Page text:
The Forbidden Erotica of Thomas Rowlandson
One of the most intriguing games that poets and dreamers play with time and a sense of the self is picking a period from out of the past in which they would like to have lived. Suppose we turn this around to ask which artists or writers from out of the past would, out of all time up to the present, most want to be alive now. Perhaps this is just another way of asking which figures, out of all those in our rich cultural heritage, have remained most alive. Thomas Rowlandson (1756-1827) was roundly, resonantly alive. His art reveals an immense affirmation of life. And it is such vitality more than any other single quality which suggests that--if he had his choice--Rowlandson might very well want to be one of us.
For an artist so acutely attuned to the pace and pulse of the world around him, as Thomas Rowlandson indeed was, the physical appearance of the modern city--whether London, Los Angeles, or Lincoln, Nebraska--would certainly be a shock. But there is something more basic and more human in his quick and perceptive sketches of the bawds and wenches, the gamesters and revelers, and even in his caricatures of politicians, military men and other public figures of his time—something that demonstrates a deep and intimate correlation between the art and life of our time and his. The period of our current cultural revolution might be as appealing to such a spirit for the same reasons, as were the turbulent times of almost two centuries ago.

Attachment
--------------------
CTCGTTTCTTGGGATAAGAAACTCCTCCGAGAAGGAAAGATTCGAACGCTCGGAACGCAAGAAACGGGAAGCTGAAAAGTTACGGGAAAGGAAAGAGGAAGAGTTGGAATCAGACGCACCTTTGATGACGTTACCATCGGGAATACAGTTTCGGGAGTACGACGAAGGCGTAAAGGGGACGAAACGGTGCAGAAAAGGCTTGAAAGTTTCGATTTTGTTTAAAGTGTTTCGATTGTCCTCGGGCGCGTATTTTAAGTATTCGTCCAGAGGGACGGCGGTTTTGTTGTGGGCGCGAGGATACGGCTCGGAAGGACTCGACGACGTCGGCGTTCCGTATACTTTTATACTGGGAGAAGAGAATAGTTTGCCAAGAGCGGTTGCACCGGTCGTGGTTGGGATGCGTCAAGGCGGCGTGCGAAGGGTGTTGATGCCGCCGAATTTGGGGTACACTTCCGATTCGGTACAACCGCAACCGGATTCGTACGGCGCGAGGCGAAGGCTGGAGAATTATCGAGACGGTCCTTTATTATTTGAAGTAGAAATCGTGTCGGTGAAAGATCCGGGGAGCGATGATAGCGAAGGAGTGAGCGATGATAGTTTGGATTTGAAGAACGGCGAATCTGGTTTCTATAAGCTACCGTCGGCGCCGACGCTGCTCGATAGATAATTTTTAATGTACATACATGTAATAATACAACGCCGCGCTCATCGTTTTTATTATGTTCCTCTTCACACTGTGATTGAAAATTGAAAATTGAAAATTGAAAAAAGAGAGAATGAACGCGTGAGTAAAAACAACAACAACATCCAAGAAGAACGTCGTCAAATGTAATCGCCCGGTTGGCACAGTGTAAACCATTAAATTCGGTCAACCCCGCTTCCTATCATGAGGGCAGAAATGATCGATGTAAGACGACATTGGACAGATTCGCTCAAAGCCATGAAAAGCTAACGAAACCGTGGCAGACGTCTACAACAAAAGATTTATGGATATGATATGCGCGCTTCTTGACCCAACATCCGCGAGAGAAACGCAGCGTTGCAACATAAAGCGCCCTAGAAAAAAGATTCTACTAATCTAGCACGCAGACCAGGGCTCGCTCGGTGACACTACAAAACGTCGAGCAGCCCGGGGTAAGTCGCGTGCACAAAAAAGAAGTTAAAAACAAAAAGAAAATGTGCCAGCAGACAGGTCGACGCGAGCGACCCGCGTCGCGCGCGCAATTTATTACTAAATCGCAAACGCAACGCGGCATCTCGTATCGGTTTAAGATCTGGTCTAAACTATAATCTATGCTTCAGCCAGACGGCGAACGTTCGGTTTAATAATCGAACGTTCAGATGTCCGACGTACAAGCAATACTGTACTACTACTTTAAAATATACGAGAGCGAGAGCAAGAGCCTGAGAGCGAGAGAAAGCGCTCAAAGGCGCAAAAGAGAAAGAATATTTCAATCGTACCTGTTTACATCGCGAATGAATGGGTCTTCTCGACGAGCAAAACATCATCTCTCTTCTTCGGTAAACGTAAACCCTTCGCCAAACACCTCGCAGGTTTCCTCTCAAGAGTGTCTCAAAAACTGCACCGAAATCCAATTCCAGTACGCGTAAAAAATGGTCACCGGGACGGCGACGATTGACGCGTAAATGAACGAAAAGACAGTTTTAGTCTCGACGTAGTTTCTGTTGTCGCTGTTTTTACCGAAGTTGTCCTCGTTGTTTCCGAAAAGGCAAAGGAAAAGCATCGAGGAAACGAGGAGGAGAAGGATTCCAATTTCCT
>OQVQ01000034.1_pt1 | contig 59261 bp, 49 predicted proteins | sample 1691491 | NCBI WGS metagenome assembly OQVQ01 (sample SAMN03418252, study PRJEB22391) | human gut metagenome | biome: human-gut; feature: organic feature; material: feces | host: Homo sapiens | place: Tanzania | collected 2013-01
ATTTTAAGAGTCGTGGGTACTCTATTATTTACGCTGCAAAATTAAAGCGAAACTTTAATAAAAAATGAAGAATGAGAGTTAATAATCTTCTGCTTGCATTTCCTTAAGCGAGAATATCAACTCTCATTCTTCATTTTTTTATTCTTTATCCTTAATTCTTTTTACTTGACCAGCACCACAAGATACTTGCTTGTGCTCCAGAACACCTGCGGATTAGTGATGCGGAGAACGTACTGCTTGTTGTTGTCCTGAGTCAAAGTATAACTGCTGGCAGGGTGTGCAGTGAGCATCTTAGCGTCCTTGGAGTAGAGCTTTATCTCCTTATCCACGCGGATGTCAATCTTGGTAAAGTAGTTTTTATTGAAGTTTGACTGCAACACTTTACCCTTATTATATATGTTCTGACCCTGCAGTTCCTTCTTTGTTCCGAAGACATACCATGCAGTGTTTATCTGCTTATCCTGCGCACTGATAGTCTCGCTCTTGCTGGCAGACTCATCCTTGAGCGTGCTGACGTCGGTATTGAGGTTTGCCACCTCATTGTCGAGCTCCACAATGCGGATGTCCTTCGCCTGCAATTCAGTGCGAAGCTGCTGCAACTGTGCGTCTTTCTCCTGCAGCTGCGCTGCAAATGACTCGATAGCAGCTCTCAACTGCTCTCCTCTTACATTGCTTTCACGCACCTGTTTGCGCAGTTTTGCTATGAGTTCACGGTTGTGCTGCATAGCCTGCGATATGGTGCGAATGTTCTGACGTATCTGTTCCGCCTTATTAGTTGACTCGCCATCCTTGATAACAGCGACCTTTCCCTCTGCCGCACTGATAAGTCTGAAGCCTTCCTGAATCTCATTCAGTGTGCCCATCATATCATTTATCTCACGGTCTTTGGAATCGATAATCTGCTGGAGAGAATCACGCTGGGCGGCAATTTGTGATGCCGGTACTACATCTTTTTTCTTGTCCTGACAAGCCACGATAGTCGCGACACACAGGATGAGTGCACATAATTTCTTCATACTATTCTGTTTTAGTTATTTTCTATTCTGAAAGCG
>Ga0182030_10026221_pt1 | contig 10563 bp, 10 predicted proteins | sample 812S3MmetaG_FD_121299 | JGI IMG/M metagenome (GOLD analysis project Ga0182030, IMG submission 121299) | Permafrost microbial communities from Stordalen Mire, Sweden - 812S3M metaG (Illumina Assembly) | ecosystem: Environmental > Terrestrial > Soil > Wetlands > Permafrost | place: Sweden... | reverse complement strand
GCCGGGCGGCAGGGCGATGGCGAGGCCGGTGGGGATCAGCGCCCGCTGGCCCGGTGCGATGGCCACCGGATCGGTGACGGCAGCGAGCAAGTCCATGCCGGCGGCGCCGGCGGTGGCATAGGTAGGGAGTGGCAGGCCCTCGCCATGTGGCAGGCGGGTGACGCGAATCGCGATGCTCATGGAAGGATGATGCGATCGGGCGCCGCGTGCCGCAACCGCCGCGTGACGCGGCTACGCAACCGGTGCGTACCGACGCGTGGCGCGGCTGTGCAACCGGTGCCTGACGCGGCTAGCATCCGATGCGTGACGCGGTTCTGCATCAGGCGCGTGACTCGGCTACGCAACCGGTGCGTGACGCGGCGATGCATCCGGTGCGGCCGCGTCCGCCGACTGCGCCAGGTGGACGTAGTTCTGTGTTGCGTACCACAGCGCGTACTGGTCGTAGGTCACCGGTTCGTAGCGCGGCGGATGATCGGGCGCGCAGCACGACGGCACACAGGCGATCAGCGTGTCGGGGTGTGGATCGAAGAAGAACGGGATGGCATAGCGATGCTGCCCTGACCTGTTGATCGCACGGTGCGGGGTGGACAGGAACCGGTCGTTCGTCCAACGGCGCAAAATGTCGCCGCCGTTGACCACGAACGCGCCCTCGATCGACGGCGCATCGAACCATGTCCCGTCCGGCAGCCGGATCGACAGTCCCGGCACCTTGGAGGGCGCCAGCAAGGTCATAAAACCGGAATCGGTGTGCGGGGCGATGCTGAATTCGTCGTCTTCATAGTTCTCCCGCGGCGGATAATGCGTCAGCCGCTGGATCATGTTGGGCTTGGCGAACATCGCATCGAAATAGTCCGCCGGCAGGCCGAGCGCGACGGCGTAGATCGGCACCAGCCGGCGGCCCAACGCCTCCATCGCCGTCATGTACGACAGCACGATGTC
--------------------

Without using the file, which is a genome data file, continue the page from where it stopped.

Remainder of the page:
He was deeply involved: an infamous gambler, a big drinker, ribald, loud, laughing—a big man in many ways. He came right up close against the world, and chose to stay there--all the better to feel it live and grow and change, and ultimately to die. That is what his art is all about: the world of England, especially the boisterous London of George III and the Regency from the late eighteenth century up until his death just ten years before Queen Victoria ascended the throne.
Rowlandson was born in 1756, the same year as the Black Hole of Calcutta (where 146 British prisoners were thrown into a dungeon only eighteen feet square--and only twenty-three survived the night). In London's Old Jewery, a teeming ghetto, Thomas came into the world. His young life was apparently chaotic, but something always happened to help him sail through it all. His mother died while he was still a child, and his father was a speculator in commercial commodities, frequently on the edge of or into financial disaster. Rowlandson probably spent his early years on the streets where--at Tyburn for example--one could still attend public hangings, the common punishment for petty theft. Something of this tough, almost callous sensibility seems to have sunk in deeply. An anecdote about Rowlandson's later adventures relates his unseemly glee at helping to identify a thief who was then tried, found guilty and hanged. But there were other amusements: bull-baiting, dog fights, cock fights, commoners and gentlemen slugging it out. There was also plenty of gin and beer, some of the delicate and delightful pleasures of the public gardens, and the sophistication of horse racing at Ascot.